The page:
Monday, August 17, 2009
Neat, but Messy, Tree: The Cornelian Cherry
I recently encountered an interesting tree, the Cornelian cherry (Cornus mas, a type of dogwood), at Bartram’s Garden in Philadelphia. I have not seen the tree in flower (apparently an early, yellow bloom), but in fruit it is stunning, almost startling. The fruit looks a little like a cherry, hence the name of the plant, but is more elongated (see photo). The fruit is edible, but astringent when unripe, and is only fully ripe after it falls from the tree (see that photo- it does make a mess! If you wanted to harvest this tree, you might need to use a tarp on the ground and gather daily). Some sources describe its flavor as between a cranberry and sour cherry and is used for making jam, sauces and is also used in dried form. The Cornelian cherry can be grown as a large shrub, or small tree, getting about 15 ft. tall and 20 ft. wide. It likes full sun to partial shade and moist, well-drained soils, but can adapt to poor, dry soil, soils of various pH, heat, and drought. It is just about pest-and disease-free, though is tempting to squirrels and birds. It is a little bit sensitive to being transplanted in the fall, so care should be taken in fall to prepare the planting hole, water adequately and protect from road salt sprays.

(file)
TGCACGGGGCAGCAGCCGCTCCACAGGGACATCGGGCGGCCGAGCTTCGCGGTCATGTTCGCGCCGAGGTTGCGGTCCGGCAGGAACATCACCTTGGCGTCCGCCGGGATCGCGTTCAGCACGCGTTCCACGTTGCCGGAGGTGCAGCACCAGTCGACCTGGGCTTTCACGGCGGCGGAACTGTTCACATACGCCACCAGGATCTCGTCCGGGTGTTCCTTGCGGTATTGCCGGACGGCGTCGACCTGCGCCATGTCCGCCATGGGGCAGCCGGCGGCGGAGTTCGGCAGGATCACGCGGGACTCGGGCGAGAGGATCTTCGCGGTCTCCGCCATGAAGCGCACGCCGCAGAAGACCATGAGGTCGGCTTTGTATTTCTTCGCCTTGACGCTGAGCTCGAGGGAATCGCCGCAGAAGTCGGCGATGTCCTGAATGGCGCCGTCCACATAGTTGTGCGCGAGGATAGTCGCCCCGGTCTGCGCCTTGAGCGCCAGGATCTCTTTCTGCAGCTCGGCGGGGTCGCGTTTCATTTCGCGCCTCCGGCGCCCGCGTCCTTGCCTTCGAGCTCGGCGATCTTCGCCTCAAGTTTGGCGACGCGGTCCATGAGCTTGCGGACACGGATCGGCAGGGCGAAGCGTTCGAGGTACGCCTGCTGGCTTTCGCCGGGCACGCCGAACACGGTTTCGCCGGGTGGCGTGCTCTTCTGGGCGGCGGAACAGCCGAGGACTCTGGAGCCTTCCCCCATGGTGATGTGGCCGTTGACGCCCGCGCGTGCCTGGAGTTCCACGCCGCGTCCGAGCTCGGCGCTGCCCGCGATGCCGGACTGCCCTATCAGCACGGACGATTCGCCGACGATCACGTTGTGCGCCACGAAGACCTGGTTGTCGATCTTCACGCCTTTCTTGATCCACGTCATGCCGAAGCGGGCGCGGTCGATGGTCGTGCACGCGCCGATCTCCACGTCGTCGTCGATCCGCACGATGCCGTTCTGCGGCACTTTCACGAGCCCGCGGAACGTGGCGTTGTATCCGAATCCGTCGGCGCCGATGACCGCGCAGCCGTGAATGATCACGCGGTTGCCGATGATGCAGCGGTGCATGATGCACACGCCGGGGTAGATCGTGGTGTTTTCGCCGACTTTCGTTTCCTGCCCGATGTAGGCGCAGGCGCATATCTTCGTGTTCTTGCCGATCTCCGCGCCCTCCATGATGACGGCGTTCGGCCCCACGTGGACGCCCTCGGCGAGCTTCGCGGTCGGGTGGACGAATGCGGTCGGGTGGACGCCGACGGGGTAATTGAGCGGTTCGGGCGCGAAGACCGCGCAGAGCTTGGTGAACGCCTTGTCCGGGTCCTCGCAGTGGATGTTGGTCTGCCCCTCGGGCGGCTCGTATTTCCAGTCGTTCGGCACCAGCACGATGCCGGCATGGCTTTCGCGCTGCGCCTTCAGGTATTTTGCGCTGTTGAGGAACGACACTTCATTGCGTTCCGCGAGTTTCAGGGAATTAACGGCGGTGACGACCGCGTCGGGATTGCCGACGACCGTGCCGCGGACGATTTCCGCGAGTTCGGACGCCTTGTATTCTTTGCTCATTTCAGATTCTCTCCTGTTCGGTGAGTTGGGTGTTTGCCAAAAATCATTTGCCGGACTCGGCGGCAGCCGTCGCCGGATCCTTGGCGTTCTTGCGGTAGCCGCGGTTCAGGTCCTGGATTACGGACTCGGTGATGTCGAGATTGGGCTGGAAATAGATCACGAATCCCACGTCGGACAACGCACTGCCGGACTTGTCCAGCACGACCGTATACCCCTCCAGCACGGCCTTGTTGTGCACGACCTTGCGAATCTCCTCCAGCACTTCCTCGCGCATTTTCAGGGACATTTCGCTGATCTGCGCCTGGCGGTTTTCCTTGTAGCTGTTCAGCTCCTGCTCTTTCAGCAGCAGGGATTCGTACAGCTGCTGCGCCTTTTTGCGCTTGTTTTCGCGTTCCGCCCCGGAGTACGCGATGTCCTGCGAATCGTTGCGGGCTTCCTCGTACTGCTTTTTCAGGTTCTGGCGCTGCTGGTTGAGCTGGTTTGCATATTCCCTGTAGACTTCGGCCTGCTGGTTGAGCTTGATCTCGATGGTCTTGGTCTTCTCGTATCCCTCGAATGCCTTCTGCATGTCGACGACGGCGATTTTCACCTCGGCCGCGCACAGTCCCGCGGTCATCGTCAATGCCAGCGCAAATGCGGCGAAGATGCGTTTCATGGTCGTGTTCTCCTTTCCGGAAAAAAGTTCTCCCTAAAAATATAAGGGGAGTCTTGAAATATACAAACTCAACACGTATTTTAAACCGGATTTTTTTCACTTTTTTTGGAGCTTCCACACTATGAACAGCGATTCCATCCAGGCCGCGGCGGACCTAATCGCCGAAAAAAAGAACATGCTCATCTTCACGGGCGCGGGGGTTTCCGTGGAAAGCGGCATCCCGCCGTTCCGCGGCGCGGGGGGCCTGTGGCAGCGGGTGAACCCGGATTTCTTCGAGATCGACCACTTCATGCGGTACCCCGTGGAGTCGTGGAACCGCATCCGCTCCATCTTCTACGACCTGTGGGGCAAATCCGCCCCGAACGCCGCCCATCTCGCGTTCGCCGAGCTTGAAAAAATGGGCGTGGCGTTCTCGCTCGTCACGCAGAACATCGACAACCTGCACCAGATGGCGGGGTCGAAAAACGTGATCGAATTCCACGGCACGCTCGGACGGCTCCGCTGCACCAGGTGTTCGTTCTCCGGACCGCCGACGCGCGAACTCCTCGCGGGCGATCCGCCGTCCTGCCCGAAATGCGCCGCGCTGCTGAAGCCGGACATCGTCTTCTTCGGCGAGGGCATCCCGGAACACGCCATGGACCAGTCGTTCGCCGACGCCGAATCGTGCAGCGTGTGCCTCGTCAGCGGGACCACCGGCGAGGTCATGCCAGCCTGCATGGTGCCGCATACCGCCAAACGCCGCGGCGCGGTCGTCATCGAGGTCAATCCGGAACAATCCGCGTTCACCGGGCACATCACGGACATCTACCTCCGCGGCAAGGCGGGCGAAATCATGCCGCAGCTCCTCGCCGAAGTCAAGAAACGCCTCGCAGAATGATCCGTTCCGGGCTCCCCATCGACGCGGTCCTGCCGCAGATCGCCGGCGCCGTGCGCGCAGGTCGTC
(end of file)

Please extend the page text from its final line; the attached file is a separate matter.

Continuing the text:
This will be my next tree to plant!